My motivation for writing this blog is to talk about diversity, inclusion and equity with relevance to education in Scotland and a wider world. I aim to unpick and unpack ideas behind the terms and share ways of improving learning, schooling and education.
These days diversity, inclusion and equity are at the centre of, not just educational debate, but, political conflict. These concepts are key to where mature education systems such as Scotland need to take their next steps. This very first blog takes a closer look at diversity. Other upcoming blog topics will be inclusion and equity as well as a history of autism and touching upon intersectionality too.
Diversity is a given. Like everyone, we are all individuals. To take account of diversity within schooling we need to know the background of learners and their differing circumstances. It’s no longer the case that “we treat everyone the same here”. The OCED report on Scottish education from 2007 nailed it with ”it’s who you are “ that matters in Scottish schools. Identity and diversity are linked.
In 2000, in Glasgow, the city council signed up with the Home Office to accept refuges and asylum seekers. By 2006, there were 2026 families with 1411 school-aged children and young people with 150 of them being unaccompanied children. This was one council.
Working in a Glasgow secondary school at that time we were concerned about changes and impact of a more diverse school population. The school moved from a place where 10 languages were spoken to one with over 30 different languages. Additional support from the city council through a bilingual base aided quick transitions to the classrooms and a more inclusive learning environment. At school level we monitored the data of the changing diversity of the school population. However, there remained concerns about relationships and the attitude among the adolescent boys whether from a Scottish background or within the new Glaswegians from a migrant background.
Two aspects of the life of adolescent boys reduced potential tension greatly and led to positive relationships among groups who may have been prone to conflict in those early days. One, the boys played football with each other. Football talk was also a way to try and break down language barriers. Secondly some of the footballers shared a cigarette when smoking down the back of the football pitch! While teachers worked together to ensure learning in classroom was sound the young people themselves found ways to develop positive relationships!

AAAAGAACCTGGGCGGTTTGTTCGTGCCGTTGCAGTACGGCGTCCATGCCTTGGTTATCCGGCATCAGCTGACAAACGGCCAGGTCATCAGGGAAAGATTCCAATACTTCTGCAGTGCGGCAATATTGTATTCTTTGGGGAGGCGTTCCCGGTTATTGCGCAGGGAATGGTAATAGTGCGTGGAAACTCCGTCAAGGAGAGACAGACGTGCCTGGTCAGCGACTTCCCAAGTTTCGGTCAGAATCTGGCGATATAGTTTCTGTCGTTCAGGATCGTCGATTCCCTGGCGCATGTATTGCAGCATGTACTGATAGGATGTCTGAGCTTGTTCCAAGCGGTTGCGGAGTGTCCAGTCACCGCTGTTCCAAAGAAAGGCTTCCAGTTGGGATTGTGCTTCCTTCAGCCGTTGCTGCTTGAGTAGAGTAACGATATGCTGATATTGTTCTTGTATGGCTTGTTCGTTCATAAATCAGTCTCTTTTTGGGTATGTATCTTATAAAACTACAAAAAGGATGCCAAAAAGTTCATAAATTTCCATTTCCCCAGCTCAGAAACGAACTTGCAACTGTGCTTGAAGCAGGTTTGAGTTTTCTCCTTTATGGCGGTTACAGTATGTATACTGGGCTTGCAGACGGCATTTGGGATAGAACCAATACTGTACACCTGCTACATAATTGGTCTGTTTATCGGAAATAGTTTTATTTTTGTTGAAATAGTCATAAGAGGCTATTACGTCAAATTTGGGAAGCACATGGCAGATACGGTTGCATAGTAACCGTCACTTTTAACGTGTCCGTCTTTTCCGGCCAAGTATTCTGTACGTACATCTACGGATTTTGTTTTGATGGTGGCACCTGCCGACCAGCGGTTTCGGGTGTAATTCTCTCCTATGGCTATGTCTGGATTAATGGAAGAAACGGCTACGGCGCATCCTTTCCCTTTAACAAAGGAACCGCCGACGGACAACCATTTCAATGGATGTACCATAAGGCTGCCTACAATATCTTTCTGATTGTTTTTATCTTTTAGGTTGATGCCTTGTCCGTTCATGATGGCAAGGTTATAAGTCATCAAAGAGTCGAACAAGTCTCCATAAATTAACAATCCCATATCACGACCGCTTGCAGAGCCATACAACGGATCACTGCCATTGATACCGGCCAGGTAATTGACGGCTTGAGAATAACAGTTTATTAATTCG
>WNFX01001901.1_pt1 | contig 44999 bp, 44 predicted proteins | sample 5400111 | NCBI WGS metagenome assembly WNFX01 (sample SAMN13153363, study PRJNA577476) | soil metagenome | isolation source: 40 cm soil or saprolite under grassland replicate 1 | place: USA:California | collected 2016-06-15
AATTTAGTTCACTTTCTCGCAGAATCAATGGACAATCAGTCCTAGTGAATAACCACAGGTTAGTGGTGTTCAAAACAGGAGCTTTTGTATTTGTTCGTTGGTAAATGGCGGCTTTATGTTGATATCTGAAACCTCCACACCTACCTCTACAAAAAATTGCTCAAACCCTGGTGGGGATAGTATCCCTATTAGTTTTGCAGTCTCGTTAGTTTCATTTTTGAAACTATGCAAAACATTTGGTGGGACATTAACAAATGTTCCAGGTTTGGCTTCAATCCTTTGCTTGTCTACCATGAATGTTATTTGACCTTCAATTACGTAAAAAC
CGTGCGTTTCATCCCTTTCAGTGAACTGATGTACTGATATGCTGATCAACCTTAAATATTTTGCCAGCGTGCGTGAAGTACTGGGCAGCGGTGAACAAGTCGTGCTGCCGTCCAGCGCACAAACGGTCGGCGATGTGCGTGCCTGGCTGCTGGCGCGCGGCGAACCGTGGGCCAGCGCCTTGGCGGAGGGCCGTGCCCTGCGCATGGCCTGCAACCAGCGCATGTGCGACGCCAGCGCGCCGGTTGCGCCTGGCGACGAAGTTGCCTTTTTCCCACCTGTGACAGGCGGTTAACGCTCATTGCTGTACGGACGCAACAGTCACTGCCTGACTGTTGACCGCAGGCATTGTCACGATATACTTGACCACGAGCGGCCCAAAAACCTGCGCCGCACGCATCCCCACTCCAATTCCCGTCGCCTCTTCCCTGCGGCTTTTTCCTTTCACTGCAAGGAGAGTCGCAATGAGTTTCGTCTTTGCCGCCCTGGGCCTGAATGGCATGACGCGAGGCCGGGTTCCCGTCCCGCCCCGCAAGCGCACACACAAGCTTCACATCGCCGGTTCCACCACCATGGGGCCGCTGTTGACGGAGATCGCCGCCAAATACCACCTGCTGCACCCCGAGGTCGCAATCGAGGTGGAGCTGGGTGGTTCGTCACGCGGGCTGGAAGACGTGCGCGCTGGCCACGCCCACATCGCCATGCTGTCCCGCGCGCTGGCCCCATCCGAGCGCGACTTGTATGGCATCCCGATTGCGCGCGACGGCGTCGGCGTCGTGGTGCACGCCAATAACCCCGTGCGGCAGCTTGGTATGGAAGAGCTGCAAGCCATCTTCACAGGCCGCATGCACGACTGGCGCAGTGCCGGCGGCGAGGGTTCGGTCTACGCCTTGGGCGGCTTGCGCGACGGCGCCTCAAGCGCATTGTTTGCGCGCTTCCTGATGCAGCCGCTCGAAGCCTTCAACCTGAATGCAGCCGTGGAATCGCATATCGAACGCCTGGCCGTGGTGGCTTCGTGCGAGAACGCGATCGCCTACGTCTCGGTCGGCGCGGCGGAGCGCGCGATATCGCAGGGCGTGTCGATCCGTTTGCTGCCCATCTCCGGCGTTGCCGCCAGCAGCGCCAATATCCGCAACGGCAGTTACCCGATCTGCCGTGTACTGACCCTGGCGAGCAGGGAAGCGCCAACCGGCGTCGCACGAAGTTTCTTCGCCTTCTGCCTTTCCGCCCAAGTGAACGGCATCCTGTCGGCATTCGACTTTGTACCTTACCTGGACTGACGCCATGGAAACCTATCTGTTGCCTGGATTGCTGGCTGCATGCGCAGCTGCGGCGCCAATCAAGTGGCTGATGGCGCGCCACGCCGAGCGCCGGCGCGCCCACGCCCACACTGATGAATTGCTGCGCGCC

We took account of a process of enrolment that was welcoming and informative. Families appreciated being shown round the school, meeting other children from a similar background (enlisted as interpreters for a morning) and getting their kids enrolled in school as soon as possible.
In Scotland we are very successful in enrolling children and young people into school. Such successes are the first port of call for taking account of diversity. Who doesn’t enrol?
Scotland has about 99.9% of children and young people enrolled in schooling from 5 years to 16 years at least. Exceptions at present are home schoolers and some Gypsy and Travellers. Very high levels of enrolment both signal the value of education and also a level of maturity of the system. Other countries may have low levels of enrolment of girls never mind high levels of absence. Transparency in data around diversity will show our successes and also highlight where we aren’t winning. The equality characteristics are useful organisers – social background, gender, ethnicity, sexual orientation, disability and age.
Attendance is the other universal measure. Much more can be done in transparency for attendance and looking at measures across characteristics.
Further transparency can illuminate who is missing or not turning up. Gender, disability and social background whether free school meal entitlement (FSM) or living in an area highlighted by Scottish index of multiple deprivation (SIMD) now need to be considered together to highlight patterns tied into diversity and identity. Usually figures for instance for those excluded from school are broken down to boys and girls, the entitlement to a free school meals (FSM), disabilities and ethnicity. In most countries a priority is to draw together the different datasets to consider diversity in all its interconnected forms. In Scotland, a concerning development is the numbers of children and young people either excluded, on part-time education or transferred to special schools. These numbers would be best illuminated by recourse to analysis of gender (boys), social background (working class), disabilities (with a support need) and, more surprisingly for me, age (9-15 years old). While numbers excluded have creditably declined the numbers subject to unlawful exclusions, part-time education and transferred to special schools may well have increased in recent years.
Governments, education authorities and schools haven’t yet fully caught up with diversity and the disaggregation of data to both monitor and evaluate responses to identity and background. It’s who you are and how you’re counted!
Attendance and Absence 2014/15 School Education datasets Scottish Government
Education and Schooling for Asylum-Seeking Refugee Students in Scotland: An Exploratory Study Candappa et al (2007)
Joint inspection of services for children of asylum seekers in the Glasgow City Council area education Scotland June 2007
Quality and Equity of Schooling in Scotland OECD (2007)